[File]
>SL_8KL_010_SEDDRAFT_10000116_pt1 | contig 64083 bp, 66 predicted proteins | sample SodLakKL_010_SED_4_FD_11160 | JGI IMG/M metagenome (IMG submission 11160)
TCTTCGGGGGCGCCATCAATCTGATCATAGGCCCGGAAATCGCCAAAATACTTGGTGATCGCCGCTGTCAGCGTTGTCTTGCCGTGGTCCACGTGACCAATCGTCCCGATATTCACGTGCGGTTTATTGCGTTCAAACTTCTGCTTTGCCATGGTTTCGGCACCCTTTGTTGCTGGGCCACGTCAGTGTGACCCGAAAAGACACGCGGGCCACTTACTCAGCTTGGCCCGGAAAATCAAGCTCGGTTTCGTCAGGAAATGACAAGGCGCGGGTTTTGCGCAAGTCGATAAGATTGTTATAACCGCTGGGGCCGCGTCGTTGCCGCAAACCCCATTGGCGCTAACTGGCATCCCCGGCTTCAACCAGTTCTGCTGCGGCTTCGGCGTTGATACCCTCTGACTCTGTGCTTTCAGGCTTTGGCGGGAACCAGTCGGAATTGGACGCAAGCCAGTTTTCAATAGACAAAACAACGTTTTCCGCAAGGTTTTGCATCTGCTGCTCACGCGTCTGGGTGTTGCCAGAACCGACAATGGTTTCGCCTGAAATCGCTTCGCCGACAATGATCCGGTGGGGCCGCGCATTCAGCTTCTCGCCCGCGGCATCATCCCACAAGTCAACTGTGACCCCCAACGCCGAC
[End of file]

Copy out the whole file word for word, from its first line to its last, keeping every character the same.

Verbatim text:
>SL_8KL_010_SEDDRAFT_10000116_pt1 | contig 64083 bp, 66 predicted proteins | sample SodLakKL_010_SED_4_FD_11160 | JGI IMG/M metagenome (IMG submission 11160)
TCTTCGGGGGCGCCATCAATCTGATCATAGGCCCGGAAATCGCCAAAATACTTGGTGATCGCCGCTGTCAGCGTTGTCTTGCCGTGGTCCACGTGACCAATCGTCCCGATATTCACGTGCGGTTTATTGCGTTCAAACTTCTGCTTTGCCATGGTTTCGGCACCCTTTGTTGCTGGGCCACGTCAGTGTGACCCGAAAAGACACGCGGGCCACTTACTCAGCTTGGCCCGGAAAATCAAGCTCGGTTTCGTCAGGAAATGACAAGGCGCGGGTTTTGCGCAAGTCGATAAGATTGTTATAACCGCTGGGGCCGCGTCGTTGCCGCAAACCCCATTGGCGCTAACTGGCATCCCCGGCTTCAACCAGTTCTGCTGCGGCTTCGGCGTTGATACCCTCTGACTCTGTGCTTTCAGGCTTTGGCGGGAACCAGTCGGAATTGGACGCAAGCCAGTTTTCAATAGACAAAACAACGTTTTCCGCAAGGTTTTGCATCTGCTGCTCACGCGTCTGGGTGTTGCCAGAACCGACAATGGTTTCGCCTGAAATCGCTTCGCCGACAATGATCCGGTGGGGCCGCGCATTCAGCTTCTCGCCCGCGGCATCATCCCACAAGTCAACTGTGACCCCCAACGCCGAC